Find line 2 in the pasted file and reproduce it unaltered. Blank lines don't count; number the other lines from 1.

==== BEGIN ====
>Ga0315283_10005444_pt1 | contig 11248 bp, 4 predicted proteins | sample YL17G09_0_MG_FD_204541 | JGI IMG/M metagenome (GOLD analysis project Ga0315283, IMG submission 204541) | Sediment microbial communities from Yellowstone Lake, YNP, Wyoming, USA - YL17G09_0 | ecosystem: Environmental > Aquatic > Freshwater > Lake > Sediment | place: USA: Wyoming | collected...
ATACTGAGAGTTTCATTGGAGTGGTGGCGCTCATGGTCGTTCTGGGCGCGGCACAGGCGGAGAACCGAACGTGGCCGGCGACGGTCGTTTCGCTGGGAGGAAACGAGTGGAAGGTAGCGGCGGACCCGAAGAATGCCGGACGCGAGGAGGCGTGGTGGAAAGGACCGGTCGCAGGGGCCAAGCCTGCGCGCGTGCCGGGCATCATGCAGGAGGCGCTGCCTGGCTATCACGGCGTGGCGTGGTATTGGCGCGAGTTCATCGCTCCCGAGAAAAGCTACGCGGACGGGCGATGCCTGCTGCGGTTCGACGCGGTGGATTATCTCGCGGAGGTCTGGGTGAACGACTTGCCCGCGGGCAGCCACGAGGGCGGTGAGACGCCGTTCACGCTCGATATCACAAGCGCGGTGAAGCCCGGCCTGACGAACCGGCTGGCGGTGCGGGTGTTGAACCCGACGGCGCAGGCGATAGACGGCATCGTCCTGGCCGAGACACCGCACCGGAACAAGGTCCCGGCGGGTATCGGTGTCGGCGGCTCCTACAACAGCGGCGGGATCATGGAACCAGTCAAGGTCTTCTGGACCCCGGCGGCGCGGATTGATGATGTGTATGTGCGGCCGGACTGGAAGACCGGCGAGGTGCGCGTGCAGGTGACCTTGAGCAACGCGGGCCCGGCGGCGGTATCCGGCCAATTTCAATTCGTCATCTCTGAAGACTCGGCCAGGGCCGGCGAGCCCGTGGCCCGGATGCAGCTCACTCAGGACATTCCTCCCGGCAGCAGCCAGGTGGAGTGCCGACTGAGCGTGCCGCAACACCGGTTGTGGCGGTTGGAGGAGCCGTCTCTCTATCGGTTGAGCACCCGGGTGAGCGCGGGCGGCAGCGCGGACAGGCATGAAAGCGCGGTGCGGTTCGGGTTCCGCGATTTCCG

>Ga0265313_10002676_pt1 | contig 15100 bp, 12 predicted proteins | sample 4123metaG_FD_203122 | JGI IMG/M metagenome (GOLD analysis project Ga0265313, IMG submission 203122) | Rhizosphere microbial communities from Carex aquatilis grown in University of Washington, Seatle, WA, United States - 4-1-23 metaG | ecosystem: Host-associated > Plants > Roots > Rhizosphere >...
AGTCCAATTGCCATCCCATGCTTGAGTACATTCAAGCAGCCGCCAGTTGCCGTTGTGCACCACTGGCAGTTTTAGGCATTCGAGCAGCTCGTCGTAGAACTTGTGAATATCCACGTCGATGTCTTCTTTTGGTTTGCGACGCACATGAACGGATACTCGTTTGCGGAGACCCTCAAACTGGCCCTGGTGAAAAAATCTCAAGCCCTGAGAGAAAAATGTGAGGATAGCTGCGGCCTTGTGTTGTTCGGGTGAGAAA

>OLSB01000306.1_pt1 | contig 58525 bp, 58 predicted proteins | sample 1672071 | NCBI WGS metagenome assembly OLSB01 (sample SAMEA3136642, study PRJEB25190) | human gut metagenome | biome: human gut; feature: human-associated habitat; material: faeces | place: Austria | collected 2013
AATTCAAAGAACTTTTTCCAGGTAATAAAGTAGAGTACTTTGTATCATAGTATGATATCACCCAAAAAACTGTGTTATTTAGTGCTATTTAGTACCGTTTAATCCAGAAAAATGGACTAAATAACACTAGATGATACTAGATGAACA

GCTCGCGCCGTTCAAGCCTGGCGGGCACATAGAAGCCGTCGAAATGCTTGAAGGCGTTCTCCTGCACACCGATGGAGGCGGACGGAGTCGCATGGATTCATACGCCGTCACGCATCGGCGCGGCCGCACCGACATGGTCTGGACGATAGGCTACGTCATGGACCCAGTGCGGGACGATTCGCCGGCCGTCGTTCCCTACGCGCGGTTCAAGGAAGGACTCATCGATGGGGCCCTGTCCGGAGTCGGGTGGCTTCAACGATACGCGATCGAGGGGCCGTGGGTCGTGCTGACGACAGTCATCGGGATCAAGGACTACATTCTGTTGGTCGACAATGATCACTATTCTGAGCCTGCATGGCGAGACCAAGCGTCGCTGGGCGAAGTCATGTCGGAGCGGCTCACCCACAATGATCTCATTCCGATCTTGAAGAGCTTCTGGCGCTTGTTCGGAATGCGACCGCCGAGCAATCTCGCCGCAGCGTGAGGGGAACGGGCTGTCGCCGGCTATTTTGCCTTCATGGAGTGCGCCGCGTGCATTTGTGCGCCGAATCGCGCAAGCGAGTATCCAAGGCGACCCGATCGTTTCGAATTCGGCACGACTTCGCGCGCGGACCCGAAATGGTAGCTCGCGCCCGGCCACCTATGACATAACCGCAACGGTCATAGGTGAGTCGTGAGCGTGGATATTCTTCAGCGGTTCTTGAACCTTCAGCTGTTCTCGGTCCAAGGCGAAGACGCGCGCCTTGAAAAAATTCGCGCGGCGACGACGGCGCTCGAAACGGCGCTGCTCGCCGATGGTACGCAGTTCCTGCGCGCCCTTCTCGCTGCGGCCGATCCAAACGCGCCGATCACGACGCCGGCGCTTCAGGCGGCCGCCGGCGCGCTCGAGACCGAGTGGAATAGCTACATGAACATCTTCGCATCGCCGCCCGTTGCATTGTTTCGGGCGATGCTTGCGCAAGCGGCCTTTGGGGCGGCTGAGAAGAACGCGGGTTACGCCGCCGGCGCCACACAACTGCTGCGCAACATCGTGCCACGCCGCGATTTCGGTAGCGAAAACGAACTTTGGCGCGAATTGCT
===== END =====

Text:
ATACTGAGAGTTTCATTGGAGTGGTGGCGCTCATGGTCGTTCTGGGCGCGGCACAGGCGGAGAACCGAACGTGGCCGGCGACGGTCGTTTCGCTGGGAGGAAACGAGTGGAAGGTAGCGGCGGACCCGAAGAATGCCGGACGCGAGGAGGCGTGGTGGAAAGGACCGGTCGCAGGGGCCAAGCCTGCGCGCGTGCCGGGCATCATGCAGGAGGCGCTGCCTGGCTATCACGGCGTGGCGTGGTATTGGCGCGAGTTCATCGCTCCCGAGAAAAGCTACGCGGACGGGCGATGCCTGCTGCGGTTCGACGCGGTGGATTATCTCGCGGAGGTCTGGGTGAACGACTTGCCCGCGGGCAGCCACGAGGGCGGTGAGACGCCGTTCACGCTCGATATCACAAGCGCGGTGAAGCCCGGCCTGACGAACCGGCTGGCGGTGCGGGTGTTGAACCCGACGGCGCAGGCGATAGACGGCATCGTCCTGGCCGAGACACCGCACCGGAACAAGGTCCCGGCGGGTATCGGTGTCGGCGGCTCCTACAACAGCGGCGGGATCATGGAACCAGTCAAGGTCTTCTGGACCCCGGCGGCGCGGATTGATGATGTGTATGTGCGGCCGGACTGGAAGACCGGCGAGGTGCGCGTGCAGGTGACCTTGAGCAACGCGGGCCCGGCGGCGGTATCCGGCCAATTTCAATTCGTCATCTCTGAAGACTCGGCCAGGGCCGGCGAGCCCGTGGCCCGGATGCAGCTCACTCAGGACATTCCTCCCGGCAGCAGCCAGGTGGAGTGCCGACTGAGCGTGCCGCAACACCGGTTGTGGCGGTTGGAGGAGCCGTCTCTCTATCGGTTGAGCACCCGGGTGAGCGCGGGCGGCAGCGCGGACAGGCATGAAAGCGCGGTGCGGTTCGGGTTCCGCGATTTCCG